In addition to concerns about monitoring, many participants made comments about inadequate support after treatment (262 comments). Participants described confusion over who was responsible for care after treatment, with patients not receiving clear communication, or having a clear understanding of (i) who they should contact for ongoing support, and (ii) what should happen next in their cancer care. This was described by participants as being frightening, and led to patients feeling anxious and isolated. Patients were often left with debilitating side effects as a result of treatment, and many struggled to manage physically and emotionally when back at home. Many participants received no help or advice about self-care or how to self-manage side effects, and were discharged from hospital with no care plan, inadequate support at home, and no access to specialist services for additional support.

Several respondents commented in particular about the lack of support they received from their GP practice after treatment, describing an absence of contact from their GP practice, difficulties with attending the practice after major surgery, and their GP having little awareness of cancer treatment, side effects, or palliative care.

"Very disappointed felt like the cancer I had wasn't important enough.

I have had nothing but struggles since having cancer and feel completely disappointed I wasn't giving a MacMillan support nurse. Nothing! Dealt with most of it on my own and left wondering had my cancer been cleared or not since no one informed me."
Female, Age 16-25, Head and Neck Cancer

"Post-op I was discharged with no advice on how to best mobilise and no walking aids, no physiotherapy or advice on footwear. I waited weeks to see orthopaedic consultant to have an insole made. In those weeks I still needed to walk about. Very painful and difficult."
Female, Age 66-75, Skin Cancer

"I was sent home from Hospital with no care plan - I live on my own and had a difficult time to do things, nurse had told me everything was as planned and people would come to my home to help for a few weeks, but no one came. I was left on my own."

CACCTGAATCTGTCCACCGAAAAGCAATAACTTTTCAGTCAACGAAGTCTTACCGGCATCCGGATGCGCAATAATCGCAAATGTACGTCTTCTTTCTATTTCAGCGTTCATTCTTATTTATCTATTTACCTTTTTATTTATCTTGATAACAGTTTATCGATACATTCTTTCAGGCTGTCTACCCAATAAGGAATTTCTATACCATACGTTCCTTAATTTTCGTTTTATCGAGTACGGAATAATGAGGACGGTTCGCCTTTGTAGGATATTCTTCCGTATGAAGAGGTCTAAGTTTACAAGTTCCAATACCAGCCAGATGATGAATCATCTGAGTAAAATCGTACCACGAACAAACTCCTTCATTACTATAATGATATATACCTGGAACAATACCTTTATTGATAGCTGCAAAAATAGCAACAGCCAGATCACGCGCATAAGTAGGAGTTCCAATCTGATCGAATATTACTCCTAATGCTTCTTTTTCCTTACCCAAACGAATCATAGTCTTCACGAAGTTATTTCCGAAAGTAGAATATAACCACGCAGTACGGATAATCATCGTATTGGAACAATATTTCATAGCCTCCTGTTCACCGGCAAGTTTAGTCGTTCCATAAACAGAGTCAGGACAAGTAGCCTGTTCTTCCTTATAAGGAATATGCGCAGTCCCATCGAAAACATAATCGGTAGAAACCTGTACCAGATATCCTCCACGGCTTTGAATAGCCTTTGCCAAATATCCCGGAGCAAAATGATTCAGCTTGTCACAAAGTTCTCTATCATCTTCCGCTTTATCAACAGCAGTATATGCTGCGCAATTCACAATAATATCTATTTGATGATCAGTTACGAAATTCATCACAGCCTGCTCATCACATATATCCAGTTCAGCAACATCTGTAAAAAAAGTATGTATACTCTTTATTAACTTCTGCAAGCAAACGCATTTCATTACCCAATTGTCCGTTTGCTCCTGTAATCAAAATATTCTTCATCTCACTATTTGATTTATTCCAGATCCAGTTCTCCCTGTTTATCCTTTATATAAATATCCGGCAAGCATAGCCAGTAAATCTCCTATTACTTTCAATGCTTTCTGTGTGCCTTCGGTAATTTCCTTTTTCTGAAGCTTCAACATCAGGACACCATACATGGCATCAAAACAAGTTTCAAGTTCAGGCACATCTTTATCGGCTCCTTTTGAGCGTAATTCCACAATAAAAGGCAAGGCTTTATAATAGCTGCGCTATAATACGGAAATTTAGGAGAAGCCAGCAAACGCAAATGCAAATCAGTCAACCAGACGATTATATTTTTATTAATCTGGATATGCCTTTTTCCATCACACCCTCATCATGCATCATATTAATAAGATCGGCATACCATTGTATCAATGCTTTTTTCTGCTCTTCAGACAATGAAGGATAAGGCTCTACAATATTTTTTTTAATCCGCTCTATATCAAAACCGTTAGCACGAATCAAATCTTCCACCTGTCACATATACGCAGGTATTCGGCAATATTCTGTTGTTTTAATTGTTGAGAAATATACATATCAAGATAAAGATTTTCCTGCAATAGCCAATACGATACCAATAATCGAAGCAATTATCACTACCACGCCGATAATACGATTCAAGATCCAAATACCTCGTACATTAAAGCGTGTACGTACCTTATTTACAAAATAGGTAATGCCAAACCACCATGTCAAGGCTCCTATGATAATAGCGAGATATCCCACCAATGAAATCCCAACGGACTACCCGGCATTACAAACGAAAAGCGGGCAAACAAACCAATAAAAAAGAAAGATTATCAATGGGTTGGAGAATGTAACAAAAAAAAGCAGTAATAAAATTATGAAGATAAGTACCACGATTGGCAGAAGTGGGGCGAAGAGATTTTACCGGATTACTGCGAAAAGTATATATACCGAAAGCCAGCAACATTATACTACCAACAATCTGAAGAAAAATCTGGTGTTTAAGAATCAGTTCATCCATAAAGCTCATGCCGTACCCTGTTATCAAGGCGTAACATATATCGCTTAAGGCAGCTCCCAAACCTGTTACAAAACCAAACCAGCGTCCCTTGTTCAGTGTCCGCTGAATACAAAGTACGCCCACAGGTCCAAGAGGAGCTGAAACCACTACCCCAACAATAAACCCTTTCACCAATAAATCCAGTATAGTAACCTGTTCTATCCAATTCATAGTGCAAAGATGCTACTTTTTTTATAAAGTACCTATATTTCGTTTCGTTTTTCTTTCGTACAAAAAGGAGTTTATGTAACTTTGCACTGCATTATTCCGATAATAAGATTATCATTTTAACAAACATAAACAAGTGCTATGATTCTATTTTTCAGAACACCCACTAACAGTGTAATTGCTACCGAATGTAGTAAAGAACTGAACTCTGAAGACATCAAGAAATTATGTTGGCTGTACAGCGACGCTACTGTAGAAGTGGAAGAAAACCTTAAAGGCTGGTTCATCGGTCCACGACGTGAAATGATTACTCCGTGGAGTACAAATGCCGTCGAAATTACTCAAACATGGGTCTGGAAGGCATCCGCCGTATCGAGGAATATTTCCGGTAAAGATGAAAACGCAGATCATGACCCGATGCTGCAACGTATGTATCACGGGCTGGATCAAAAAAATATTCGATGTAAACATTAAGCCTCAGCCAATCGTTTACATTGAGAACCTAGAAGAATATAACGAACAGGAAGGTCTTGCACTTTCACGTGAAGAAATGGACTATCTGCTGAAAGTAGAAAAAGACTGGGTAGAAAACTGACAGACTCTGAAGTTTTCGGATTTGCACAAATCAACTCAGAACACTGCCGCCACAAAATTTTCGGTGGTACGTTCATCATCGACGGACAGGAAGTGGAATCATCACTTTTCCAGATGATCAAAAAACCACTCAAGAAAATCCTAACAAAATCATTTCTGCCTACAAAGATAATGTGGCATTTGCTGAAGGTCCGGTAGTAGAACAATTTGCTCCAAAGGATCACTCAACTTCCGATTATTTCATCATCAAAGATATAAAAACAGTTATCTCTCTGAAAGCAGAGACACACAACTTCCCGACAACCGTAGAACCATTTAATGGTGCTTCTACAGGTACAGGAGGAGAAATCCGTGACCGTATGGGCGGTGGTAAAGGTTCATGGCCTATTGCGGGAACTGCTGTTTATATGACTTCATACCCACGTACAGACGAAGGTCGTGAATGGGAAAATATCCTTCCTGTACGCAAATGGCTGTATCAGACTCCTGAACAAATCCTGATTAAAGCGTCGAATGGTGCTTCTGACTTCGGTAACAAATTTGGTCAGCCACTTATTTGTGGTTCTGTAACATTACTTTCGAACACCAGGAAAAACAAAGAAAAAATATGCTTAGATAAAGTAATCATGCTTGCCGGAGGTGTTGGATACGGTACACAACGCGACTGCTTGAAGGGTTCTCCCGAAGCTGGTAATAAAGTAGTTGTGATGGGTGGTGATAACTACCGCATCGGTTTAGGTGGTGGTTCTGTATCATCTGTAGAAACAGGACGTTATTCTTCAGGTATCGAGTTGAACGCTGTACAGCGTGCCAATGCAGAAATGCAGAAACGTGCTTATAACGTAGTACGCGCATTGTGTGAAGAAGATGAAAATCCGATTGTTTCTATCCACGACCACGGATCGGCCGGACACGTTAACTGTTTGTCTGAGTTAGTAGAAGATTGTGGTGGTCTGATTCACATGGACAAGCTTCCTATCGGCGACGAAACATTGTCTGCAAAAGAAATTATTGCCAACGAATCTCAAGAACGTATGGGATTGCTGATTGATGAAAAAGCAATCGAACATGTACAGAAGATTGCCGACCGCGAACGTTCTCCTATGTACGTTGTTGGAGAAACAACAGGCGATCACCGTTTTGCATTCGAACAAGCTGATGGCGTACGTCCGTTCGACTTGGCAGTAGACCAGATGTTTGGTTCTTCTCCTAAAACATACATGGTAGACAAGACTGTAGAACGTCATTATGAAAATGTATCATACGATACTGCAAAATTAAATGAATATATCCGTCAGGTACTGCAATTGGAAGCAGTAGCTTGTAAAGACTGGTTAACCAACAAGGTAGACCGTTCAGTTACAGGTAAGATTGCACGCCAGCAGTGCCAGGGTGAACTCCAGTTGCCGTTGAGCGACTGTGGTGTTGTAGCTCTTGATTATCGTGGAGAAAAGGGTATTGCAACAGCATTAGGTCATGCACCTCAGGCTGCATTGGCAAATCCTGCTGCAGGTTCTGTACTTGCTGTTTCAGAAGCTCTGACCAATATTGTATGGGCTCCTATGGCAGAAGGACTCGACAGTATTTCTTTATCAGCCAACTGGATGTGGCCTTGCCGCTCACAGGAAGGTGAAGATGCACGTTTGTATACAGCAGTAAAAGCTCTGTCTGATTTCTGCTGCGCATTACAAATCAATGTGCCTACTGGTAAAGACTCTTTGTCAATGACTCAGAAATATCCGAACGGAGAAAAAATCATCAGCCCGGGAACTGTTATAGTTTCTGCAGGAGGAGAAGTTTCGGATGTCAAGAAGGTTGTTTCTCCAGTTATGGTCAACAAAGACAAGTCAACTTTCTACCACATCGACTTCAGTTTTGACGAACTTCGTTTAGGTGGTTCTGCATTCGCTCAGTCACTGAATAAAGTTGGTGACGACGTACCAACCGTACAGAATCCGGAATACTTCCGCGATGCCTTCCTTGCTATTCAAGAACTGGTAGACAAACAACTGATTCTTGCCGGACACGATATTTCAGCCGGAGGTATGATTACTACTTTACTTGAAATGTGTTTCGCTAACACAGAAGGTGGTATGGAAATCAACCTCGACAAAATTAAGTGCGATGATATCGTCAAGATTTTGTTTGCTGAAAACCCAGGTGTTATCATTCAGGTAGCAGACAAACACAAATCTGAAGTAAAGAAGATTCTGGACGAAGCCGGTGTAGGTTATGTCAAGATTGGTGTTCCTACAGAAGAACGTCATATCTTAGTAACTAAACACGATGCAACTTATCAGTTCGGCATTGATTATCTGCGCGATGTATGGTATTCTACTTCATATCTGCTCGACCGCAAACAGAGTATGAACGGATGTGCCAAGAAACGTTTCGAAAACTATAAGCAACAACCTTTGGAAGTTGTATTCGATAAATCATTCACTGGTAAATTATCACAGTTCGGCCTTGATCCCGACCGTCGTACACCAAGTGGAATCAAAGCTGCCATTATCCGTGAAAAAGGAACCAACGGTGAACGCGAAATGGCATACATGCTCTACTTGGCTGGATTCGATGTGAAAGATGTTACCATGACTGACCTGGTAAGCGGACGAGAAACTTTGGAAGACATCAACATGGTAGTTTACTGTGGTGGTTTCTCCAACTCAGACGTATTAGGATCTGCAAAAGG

Female, Age 51-65, Lung Cancer

Inadequate contact

A small number of participants commented (50 comments) that they did not feel they had received adequate contact with cancer specialists. In some cases, participants reported either seeing a specialist clinical nurse, or a more junior doctor, however, this was not felt to be as reassuring as seeing an oncologist.

"I am checked up at dermatology and plastic surgery clinics. I rarely see a cancer specialist apart from the specialist clinical nurse. If this is a common experience arrangements should be made for the patient to be seen by an oncologist from time to time."
Female, Age 51-65, Skin Cancer

Not feeling that individual needs were met

Alongside not feeling confident within the system, the other major theme which negatively affected patients' experience of cancer care was not feeling that individual needs were met or respected. A range of issues fell within this theme, and contributed to patients feeling that their individual needs were not met. These included poor communication, lack of involvement and choice, poor emotional support and responsiveness, lack of information, lack of support for families, and difficulties with specific and unusual circumstances.

Poor communication

Many participants described experiencing communication problems at some point during their treatment (345 comments). These were particularly notable in the lead up to diagnosis, but were reported at all points of the cancer journey. Participants described feeling that staff did not listen to them or treat them with respect. Although they acknowledged that most staff were pleasant to them, many participants described isolated interactions where communication was rude, insensitive, impersonal, blunt, dismissive, condescending, cold and uncaring. At the time of diagnosis, respondents did not appreciate dramatic and fatalistic, or unclear communication, nor did they appreciate receiving an overload of information. A number of participants were never actually told in so many words that they had cancer, and others were told in a vague way using euphemisms – both approaches left patients feeling confused about their health.

"To be honest, I don't completely remember being told I had cancer, perhaps it would have been better if they made it clearer rather than using medical terminology."
Male, Age 36-50, Urological Cancer

"On admission for my sentinel node biopsy I was asked would I prefer to die at home, in hospital or in a hospice! I found this quite shocking and upsetting to be asked this when I was only just diagnosed, very frightened, and not terminal!"
Female, Age 36-50, Breast Cancer

"I was made to wait 2 hours. The specialist, who I believe is [detail removed], was more interested in their paperwork than explaining my problem and was very insensitive."
Male, Age 66-75, Prostate Cancer

Lack of involvement and choice